Mind Mapping Software & Different Learning Styles

Everyone learns differently and one common definition that is often applied in Education is Visual, Auditory and Kinaesthetic, often abbreviated to VAK. Visual learning applies to those people who learn best via pictures and diagrams; Auditory by absorbing information gathered from listening and Kinaesthetic via the process of “doing.”

While many people may be able to operate across all 3 styles, some prefer just one but all 3 different learning styles can all gain benefits from using mind mapping software.
Lynn Dobbie, Pupil Support (Learning) Teacher at Hamilton College believes:
  • Visual learners can quickly build up a bank of information independently and format mind maps appropriate to individual preferences.
  • Auditory learners can use the software as a note-taking tool; convert mind maps into Word documents then use additional text to speech software to extend their understanding and learning.
  • Kinaesthetic learners benefit as they are actively engaged in their learning either on an individual basis or as part of a group since the whole process of “doing” is paramount.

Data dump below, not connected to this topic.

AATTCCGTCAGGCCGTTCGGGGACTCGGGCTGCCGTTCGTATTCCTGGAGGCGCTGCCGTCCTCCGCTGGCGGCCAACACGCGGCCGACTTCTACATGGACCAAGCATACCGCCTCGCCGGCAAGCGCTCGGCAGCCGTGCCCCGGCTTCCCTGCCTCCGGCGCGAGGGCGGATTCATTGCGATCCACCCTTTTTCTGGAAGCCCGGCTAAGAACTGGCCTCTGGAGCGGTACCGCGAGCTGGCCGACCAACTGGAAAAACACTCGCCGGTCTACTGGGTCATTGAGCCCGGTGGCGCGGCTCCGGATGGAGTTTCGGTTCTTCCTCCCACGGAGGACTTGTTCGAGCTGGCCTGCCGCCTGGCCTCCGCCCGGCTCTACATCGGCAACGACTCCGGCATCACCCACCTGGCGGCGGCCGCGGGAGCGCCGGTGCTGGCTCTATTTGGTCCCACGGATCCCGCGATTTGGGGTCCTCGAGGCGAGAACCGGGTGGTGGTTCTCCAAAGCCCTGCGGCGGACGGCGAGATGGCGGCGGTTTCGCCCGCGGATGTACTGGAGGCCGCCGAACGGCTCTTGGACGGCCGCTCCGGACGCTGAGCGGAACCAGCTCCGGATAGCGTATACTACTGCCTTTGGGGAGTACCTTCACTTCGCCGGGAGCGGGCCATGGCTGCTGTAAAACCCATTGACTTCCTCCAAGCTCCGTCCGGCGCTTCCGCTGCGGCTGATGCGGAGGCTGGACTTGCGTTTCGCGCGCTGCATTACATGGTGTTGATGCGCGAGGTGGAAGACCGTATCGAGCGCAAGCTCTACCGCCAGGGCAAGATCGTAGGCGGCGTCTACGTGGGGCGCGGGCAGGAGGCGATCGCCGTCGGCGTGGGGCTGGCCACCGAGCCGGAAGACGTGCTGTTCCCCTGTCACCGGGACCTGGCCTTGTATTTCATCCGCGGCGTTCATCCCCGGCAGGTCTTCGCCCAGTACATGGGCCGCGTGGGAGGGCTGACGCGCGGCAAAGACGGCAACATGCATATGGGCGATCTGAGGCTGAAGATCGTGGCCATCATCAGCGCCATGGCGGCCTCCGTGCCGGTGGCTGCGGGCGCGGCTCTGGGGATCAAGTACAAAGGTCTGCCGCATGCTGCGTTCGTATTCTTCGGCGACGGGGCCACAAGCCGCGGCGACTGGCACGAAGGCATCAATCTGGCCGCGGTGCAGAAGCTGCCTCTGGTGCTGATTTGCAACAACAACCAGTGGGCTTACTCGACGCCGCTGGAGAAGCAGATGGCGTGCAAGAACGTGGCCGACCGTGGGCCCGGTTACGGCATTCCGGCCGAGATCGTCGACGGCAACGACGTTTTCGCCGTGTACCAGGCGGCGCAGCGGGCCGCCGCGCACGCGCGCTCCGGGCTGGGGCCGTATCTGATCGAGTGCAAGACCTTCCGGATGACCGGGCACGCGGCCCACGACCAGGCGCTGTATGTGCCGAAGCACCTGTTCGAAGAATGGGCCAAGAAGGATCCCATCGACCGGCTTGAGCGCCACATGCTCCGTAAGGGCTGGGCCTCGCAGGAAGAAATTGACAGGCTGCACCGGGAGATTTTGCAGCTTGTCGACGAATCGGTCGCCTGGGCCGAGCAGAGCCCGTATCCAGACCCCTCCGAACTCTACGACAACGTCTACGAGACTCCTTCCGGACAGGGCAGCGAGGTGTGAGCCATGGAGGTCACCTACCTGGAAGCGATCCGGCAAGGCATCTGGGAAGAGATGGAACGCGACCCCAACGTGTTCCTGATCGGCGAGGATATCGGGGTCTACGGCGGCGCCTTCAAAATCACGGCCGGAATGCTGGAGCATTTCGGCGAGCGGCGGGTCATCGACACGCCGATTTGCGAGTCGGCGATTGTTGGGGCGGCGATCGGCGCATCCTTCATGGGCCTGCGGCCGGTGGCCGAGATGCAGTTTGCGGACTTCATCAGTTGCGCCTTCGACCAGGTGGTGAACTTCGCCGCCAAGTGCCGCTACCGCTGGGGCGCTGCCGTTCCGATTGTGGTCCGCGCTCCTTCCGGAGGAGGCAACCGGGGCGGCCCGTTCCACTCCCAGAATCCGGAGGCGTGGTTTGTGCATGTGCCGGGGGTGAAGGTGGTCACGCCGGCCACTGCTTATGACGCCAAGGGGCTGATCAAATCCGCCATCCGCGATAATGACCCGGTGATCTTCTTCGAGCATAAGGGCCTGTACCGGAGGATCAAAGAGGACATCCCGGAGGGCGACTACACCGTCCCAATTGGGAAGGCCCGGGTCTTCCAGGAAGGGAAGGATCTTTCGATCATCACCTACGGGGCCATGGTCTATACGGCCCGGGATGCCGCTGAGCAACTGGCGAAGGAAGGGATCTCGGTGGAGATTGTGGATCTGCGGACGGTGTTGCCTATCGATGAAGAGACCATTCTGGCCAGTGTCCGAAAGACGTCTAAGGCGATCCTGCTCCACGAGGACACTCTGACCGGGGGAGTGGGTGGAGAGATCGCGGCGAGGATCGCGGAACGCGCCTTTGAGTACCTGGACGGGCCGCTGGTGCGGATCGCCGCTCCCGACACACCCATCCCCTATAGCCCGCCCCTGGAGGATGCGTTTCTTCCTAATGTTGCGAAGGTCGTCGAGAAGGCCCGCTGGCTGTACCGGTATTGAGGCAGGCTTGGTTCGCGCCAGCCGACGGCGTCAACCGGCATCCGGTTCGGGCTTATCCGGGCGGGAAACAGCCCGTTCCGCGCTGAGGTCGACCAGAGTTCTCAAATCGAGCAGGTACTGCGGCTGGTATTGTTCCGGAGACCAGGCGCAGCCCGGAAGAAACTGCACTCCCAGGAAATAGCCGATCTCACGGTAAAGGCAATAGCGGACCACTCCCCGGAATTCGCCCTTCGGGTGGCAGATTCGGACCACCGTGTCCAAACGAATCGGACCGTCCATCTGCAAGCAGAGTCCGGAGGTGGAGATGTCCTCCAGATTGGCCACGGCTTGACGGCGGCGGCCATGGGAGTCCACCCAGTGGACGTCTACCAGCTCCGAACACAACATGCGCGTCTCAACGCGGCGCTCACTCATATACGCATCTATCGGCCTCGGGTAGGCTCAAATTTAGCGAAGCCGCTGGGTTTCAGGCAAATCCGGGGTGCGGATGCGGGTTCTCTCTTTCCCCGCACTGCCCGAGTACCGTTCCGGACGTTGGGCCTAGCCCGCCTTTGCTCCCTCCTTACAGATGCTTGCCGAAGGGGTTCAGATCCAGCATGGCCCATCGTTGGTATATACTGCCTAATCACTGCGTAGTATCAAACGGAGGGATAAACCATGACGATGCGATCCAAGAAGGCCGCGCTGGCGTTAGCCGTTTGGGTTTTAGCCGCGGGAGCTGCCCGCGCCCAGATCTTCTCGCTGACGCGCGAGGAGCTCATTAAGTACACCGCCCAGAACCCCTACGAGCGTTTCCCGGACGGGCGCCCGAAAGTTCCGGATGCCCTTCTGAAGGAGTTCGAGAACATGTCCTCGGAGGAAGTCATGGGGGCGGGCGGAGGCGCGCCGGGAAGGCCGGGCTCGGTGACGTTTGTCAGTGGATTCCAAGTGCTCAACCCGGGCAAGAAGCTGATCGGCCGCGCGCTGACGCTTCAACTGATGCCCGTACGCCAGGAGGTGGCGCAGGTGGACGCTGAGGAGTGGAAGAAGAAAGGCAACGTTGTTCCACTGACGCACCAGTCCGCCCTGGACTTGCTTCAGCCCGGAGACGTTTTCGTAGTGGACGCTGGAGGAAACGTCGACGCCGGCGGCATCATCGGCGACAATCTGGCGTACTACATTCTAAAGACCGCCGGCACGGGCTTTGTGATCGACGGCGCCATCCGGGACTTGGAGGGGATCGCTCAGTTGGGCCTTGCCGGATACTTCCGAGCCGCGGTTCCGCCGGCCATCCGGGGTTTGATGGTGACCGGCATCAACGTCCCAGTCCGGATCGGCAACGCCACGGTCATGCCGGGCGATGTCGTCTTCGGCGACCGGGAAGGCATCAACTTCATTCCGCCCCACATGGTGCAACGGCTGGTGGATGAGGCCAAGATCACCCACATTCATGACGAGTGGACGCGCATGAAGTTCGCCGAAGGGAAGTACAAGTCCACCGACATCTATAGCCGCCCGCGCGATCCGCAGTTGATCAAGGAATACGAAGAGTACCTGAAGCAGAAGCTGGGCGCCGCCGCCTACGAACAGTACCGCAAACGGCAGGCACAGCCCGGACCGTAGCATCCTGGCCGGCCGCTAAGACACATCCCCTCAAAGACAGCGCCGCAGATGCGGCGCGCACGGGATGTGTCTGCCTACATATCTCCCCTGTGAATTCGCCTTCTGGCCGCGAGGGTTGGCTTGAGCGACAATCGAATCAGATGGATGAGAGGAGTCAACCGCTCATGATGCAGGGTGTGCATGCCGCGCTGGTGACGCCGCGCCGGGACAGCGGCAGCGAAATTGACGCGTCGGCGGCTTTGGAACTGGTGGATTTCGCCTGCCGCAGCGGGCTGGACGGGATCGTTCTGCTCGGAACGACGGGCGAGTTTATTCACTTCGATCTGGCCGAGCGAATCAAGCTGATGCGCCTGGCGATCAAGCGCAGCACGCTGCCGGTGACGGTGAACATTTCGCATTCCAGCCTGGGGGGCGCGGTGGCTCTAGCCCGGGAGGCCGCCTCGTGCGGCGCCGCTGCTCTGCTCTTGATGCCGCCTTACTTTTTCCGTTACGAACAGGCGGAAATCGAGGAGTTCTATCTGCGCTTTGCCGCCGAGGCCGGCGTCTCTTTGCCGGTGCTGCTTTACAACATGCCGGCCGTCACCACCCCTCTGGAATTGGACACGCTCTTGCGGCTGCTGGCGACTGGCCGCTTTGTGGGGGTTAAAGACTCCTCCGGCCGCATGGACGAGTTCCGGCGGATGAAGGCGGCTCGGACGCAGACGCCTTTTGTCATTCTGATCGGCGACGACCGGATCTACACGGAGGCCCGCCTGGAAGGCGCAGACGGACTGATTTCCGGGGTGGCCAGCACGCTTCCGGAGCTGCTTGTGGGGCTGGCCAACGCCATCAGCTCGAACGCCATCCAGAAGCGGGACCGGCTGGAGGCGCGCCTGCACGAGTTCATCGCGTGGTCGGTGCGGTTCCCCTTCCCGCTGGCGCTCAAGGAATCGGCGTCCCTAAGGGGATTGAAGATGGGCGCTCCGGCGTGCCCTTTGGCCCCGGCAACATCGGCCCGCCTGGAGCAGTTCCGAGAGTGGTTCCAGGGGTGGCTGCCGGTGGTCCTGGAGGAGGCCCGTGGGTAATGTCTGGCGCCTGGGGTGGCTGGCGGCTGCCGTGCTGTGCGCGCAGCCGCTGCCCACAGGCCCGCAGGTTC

Visual learners can be particularly attracted to mind maps as it allows them to add graphics, colour and images to their notes. These help stimulate memory for this type of learner, improving memory recall.

The benefits for other types of learner may not be immediately as obvious but Auditory learners can benefit from the note taking process or collaborative learning sessions using the map where discussion plays a part of the learning experience. It might also help this type of learner to talk through the explanation behind each branch as they are putting their map together. An added benefit is that text to speech software can be utilised to consolidate learning.

Since Kinaesthetic learners enjoy activities where they “do” something, building a map can help them to be engaged. Focusing on how the branches look can also help with the “doing” process. Alternatively passing round a wireless keyboard in class, or having pupils move around to add ideas to a map at the front of class can help.

There are good tools online to identify different types of learner such as this questionnaire:

And the sample map below could be used with a junior class to assist all learners – the pictures on the map are of benefit to Visual Learners, and Auditory and Kinaesthetic learners could benefit from undertaking the activity as a class discussion, or in small groups.

Download “Thinking about Stories” sample map.